The Good Friday Offering: 1962-1972
The fifth decade of the Good Friday Offering saw a transformation of culture with words like “groovy” and “hippie” working their way into the lexicon of the day. Impacted by the Civil Rights movement, anti-war protest, feminism, and the emergence of gay rights, Americans continued their experiences of radical changes over the decade.
If you were alive in 1963, chances are you remember where you were when you heard that President John F. Kennedy was assassinated. This event shattered America’s sense of security and, as we will see in this blog, initiated one of the most turbulent eras in the country’s history. In 1964, Beatlemania was a word we began to understand as we met John, Paul, George, and Ringo, and English rock-and-roll forever changed American music and culture. 1964 also saw Congress authorize the president to take “all necessary measures” to protect American soldiers and their allies from the communist Viet Cong. Within days of this pronouncement, the draft began. The Vietnam War escalated and in 1966, U.S. forces bombed the North Vietnamese capital of Hanoi.
Regretfully, battles were not limited to only one region, as in 1967, Israel and its Arab neighbors once again found themselves embroiled in war. The Jewish state prevailed in what came to be known as the Six-Day War, though the peace would be fragile and lead to retrenchment on every side.
A year after President Lyndon B. Johnson signed the Civil Rights Act of 1964, Bloody Sunday occurred. Civil rights activists marching towards Montgomery, Ala., in pursuit of voting rights were confronted and brutalized on the Edmund Pettus Bridge by armored police, dogs, tear gas, and bullwhips. Much of this was broadcast live. and both politicians and citizens taking a stand against the violence saw the President sign the 1965 Voting Rights Act.
One commentator remarked that 1968 “seemed to deliver a new Earth-shattering headline every week.” In April, a gunman murdered Dr. Martin Luther King, and almost exactly two months later, the headlines would tell of the murder of Robert Kennedy. Chicago was the scene of the 1968 Democratic National where police used tear gas and billy clubs to break up protests. And who could ever forget the summer of 1969, when more than 400,000 young people trooped to the Woodstock music festival in upstate New York? Yet the “peace and love” meant to be generated by the music festival was scattered in 1970 when soldiers of the Ohio National Guard opened fire with live ammunition into a crowd of protestors at Kent State University, killing four students and wounding nine others. The 1972 Olympic Games were also stained with violence, with the murder of 11 Israeli athletes and a West German police officer by Palestinian terrorists at the Munich Olympics. Terrorism had become a global phenomenon.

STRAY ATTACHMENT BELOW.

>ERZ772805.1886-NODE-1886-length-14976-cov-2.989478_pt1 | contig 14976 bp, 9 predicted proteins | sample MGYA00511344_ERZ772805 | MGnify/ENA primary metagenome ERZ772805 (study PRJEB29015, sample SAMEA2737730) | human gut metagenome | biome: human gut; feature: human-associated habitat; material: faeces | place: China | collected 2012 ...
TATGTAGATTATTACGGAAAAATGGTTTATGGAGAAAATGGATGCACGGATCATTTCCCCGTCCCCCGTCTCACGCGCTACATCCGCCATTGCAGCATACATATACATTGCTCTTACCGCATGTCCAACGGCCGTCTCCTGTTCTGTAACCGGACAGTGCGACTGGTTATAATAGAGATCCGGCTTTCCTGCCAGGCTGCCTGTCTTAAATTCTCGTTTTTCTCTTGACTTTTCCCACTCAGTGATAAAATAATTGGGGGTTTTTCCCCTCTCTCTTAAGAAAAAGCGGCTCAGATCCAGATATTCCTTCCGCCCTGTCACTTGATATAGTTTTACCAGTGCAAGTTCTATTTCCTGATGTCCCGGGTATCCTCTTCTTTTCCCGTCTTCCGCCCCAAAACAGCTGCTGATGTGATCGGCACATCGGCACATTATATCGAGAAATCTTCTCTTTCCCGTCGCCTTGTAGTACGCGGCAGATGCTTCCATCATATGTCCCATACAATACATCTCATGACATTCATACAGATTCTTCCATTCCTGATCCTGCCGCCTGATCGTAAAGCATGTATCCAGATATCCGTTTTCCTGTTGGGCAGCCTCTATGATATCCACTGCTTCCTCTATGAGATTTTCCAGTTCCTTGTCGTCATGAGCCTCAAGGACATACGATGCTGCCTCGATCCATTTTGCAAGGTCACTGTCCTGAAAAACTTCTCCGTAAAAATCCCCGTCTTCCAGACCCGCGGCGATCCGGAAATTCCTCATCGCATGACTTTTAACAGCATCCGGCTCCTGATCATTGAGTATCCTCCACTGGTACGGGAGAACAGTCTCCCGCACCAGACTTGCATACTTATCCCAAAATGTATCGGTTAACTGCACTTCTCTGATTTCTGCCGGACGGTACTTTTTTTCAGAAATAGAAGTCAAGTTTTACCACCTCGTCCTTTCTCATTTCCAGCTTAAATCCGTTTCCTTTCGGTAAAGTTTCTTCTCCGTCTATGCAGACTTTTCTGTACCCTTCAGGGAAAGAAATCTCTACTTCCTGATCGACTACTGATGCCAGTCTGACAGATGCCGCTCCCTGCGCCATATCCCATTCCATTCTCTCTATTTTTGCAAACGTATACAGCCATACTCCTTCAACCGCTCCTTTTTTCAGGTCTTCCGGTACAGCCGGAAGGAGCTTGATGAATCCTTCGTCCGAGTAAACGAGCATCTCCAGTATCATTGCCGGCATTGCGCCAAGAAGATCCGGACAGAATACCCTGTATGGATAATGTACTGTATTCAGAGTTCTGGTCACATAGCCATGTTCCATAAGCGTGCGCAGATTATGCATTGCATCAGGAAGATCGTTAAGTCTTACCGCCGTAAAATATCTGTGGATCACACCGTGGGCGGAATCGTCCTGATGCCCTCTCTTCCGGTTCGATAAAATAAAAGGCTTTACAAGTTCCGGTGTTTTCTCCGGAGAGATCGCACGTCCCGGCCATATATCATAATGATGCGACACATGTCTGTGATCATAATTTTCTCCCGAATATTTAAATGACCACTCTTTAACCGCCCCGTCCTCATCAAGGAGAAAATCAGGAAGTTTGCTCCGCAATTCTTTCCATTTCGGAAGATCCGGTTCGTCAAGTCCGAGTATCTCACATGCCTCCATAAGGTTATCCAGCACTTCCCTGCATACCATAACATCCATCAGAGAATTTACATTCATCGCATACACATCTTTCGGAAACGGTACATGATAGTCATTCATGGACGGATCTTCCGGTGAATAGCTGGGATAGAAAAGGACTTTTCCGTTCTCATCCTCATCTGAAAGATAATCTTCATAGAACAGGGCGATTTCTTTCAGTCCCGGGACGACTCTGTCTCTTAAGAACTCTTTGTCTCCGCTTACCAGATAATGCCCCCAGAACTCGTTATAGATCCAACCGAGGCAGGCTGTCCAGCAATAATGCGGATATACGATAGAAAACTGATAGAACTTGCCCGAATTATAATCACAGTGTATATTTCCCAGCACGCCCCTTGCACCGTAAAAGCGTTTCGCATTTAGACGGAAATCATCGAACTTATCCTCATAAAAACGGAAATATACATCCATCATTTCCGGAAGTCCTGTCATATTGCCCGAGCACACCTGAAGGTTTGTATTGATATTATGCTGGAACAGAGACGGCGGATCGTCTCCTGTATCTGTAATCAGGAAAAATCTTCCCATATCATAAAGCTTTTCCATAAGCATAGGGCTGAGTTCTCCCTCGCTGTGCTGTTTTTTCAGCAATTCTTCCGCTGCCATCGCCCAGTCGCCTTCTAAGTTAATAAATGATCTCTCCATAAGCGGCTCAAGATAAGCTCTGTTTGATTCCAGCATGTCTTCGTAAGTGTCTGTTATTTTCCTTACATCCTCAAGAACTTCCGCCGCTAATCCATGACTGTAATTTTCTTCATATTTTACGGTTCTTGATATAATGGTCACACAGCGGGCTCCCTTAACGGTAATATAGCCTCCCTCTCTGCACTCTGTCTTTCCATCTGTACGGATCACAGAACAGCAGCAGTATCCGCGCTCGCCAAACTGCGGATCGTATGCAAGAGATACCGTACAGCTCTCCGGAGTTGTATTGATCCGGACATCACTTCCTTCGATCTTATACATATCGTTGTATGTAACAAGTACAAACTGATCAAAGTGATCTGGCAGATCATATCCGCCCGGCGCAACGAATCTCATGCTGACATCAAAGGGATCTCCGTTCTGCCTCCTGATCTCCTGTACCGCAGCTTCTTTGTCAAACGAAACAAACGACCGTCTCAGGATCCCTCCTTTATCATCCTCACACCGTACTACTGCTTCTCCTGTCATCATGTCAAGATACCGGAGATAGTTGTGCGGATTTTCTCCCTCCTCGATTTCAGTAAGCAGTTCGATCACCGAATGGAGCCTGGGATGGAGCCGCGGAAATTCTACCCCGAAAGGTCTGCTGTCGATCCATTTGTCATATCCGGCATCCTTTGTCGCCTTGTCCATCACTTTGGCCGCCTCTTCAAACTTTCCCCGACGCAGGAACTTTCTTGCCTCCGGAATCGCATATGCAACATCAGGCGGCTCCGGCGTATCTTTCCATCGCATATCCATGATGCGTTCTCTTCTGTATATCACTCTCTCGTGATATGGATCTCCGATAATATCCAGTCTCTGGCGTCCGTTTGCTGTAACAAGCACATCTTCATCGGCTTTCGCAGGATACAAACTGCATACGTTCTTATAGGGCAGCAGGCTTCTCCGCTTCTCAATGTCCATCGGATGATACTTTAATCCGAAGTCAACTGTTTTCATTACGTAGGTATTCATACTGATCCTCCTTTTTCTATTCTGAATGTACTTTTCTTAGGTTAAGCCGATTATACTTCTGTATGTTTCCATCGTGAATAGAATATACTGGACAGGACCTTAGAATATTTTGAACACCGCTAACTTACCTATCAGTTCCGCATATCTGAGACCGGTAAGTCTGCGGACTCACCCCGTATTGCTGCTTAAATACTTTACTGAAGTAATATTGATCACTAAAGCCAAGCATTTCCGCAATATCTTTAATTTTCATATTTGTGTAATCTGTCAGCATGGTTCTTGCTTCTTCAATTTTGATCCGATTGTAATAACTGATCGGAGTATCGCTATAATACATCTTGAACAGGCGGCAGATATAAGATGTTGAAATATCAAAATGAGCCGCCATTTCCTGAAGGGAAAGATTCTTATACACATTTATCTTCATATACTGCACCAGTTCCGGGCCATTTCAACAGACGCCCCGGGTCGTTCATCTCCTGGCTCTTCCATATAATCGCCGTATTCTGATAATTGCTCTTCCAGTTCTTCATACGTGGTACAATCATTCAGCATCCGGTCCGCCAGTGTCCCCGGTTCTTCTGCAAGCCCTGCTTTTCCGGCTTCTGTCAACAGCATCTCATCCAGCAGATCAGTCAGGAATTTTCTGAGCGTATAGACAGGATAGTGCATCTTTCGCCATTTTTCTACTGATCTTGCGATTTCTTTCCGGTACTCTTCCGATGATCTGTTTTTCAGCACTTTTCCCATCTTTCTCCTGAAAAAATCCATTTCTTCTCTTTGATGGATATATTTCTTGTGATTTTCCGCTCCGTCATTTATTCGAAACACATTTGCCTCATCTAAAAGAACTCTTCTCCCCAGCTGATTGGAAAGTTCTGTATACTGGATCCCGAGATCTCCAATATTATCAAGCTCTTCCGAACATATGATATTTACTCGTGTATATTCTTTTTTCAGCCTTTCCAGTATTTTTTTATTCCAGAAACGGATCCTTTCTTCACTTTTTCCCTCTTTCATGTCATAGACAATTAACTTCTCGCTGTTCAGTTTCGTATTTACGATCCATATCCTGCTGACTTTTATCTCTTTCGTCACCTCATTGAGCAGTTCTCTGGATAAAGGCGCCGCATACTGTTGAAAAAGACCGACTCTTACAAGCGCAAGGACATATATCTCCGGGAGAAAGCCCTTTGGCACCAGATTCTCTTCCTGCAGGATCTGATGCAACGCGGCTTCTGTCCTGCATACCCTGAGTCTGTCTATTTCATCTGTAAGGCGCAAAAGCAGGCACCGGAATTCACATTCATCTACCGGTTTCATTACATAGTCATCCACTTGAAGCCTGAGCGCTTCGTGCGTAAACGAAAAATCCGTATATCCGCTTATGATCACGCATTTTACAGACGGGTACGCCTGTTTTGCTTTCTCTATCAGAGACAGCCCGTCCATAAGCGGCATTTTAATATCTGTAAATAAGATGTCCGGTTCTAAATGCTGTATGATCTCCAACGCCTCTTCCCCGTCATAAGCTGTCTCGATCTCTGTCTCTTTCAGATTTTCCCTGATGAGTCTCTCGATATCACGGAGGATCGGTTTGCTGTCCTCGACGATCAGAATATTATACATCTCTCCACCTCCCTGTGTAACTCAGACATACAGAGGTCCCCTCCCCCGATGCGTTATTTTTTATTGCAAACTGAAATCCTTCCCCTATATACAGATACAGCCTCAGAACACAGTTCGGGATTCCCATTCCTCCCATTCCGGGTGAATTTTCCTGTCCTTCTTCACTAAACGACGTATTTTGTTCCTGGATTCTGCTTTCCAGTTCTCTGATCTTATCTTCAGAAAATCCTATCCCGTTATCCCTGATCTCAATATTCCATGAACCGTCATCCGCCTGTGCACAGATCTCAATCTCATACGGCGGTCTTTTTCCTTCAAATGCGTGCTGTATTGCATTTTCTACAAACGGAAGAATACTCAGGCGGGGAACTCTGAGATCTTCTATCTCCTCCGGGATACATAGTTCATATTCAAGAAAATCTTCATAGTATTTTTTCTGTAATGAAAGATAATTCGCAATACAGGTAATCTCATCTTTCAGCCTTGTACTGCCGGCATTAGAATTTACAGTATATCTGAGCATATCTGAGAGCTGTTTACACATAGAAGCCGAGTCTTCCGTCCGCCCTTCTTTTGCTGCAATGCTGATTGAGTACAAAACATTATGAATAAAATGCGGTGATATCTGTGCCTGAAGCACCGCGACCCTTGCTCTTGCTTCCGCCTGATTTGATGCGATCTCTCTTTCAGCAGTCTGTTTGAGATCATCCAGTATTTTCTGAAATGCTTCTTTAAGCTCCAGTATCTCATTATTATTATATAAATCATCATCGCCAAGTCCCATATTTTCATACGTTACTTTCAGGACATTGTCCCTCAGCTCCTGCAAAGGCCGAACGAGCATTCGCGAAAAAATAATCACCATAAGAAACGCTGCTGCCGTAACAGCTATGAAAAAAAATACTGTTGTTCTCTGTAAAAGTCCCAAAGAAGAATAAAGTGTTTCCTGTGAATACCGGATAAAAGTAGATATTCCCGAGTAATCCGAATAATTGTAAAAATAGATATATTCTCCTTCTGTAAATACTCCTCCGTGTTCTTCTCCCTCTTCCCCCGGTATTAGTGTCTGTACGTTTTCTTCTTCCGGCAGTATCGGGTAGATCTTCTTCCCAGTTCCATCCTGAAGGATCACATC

As we have seen repeatedly, the work of the Good Friday Offering continued through turbulence and upheaval, devoted to its mission of serving the causes of peace and human flourishing in the Holy Land. The Episcopal Church Archives record in 1963 that, “The annual Good Friday Offering of the Episcopal Church is part of a worldwide offering designated for Jerusalem and the East. It supports the work of the Anglican archbishopric centered at the Collegiate Church of St. George the Martyr in Jerusalem; and also the work in Iraq, Iran, the Persian Gulf, Egypt, Sudan, Libya, Israel, and Cyprus. Grants are also made for the work of the Rt. Rev. Najib A. Cuba’in, Bishop of Jordan, Lebanon and Syria, the work of the World Council of Churches in the Near East, and Church World Service for assistance to refugees.”